Course Fully Open - with no restrictions

conguAs the golfing season is about to well and truly get under way we thought it might be an idea to remind you all what "playing to your handicap" actually means when you take into account the standard scratch score of the course.

There are always many conversations about what score a player should make to play to their handicap and I suspect that many people think that with your given handicap you should shoot 36 stableford points to achieve this.  However unfortunately this is not always the case.

Firstly the measure of your score is against the Standard Scratch Score (SSS) of the course rather than the Par.  For the men at Puttenham we effectively have four qualifying length courses all with different SSS. This means your target score to play to your handicap will vary. The table below helps to explain what your target score is to play to your handicap for stableford, bogey and medal play:

Qualifying CourseParSSSStableford Points Target Score Bogey Target ScoreMedal Target Score
White Plates 71 70 37 +1 nett 70
White Intermediate 71 69 38 +2 nett 69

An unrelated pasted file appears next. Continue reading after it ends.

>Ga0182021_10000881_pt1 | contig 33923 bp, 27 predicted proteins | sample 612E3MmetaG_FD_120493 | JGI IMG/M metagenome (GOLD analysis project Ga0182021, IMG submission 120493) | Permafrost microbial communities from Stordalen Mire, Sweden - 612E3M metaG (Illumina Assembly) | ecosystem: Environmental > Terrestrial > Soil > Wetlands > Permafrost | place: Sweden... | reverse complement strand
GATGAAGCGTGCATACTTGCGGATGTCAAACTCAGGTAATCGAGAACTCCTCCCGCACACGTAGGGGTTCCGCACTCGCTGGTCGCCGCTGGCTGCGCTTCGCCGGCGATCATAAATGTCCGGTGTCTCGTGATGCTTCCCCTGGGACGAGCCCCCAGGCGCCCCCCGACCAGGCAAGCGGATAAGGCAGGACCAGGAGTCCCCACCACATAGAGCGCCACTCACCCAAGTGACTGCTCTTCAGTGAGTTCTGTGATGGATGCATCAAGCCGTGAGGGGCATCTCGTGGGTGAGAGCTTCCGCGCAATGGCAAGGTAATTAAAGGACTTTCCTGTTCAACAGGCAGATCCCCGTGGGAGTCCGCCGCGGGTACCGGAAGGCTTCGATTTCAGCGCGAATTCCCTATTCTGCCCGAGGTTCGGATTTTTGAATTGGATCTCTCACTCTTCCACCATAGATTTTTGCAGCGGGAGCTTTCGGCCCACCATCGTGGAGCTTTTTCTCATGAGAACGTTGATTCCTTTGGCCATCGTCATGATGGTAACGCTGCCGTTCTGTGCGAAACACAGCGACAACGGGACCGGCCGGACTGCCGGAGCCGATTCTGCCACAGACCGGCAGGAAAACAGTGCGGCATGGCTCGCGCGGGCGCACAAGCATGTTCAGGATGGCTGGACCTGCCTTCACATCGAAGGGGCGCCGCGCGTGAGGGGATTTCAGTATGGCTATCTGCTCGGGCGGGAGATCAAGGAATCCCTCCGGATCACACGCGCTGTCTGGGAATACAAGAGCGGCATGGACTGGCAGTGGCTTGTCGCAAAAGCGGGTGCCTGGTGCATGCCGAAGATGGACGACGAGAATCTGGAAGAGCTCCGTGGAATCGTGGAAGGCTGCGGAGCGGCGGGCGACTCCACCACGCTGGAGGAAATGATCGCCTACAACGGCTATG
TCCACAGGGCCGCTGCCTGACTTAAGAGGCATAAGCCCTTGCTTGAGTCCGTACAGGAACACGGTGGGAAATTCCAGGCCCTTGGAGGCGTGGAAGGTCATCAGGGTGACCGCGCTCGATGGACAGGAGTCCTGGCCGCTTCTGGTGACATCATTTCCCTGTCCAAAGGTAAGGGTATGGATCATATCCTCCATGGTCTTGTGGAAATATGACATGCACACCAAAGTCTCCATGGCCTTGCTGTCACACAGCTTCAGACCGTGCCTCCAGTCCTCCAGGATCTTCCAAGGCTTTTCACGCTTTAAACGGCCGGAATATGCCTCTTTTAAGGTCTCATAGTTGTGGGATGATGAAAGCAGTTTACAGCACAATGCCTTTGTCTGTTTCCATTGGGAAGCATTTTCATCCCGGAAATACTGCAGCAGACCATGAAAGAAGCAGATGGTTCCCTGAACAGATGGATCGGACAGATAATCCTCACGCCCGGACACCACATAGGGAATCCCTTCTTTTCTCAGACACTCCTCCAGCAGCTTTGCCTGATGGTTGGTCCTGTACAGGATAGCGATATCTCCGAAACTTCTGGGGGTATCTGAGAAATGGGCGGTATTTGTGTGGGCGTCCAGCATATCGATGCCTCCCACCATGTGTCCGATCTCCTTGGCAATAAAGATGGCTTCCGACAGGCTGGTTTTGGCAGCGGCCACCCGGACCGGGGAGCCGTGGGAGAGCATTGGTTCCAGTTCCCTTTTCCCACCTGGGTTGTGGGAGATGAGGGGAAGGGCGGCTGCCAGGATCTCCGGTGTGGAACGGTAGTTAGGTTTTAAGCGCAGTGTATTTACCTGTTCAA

Yellow Plates 71 68 39 +3 nett 68
Yellow Intermediate 71 67 40 +4 nett 67

Ignoring the various factors which may further change the course standard scratch score for any one competition (competition standard scratch or CSS), the handicapping algorithm is designed to allow a player to reach their target score on a good day (not your best day).  How far short of the target score to play within your "buffer" depends on your handicap category as shown in the following table (for demonstration this table is based on a stableford points competition):

H'Cap CategoryH'Cap RangeSize of Buffer ZoneTarget Stableford Points (based on CSS 70)
1 Less than 5.5 1 36-37
2 5.5 to 12.4 2 35-37
3 12.5 to 20.4 3 34-37
4 20.5 to 28 4 33-37
5 above 28 5 32-37

From the above example you can see that an 18 handicapper (Cat 3) would have their handicap reduced for 38 or more points and increased for 33 or fewer points.

For more information from the handicap governing body CONGU, please click on the following links

Congu FAQs                             Congu Handicap Myths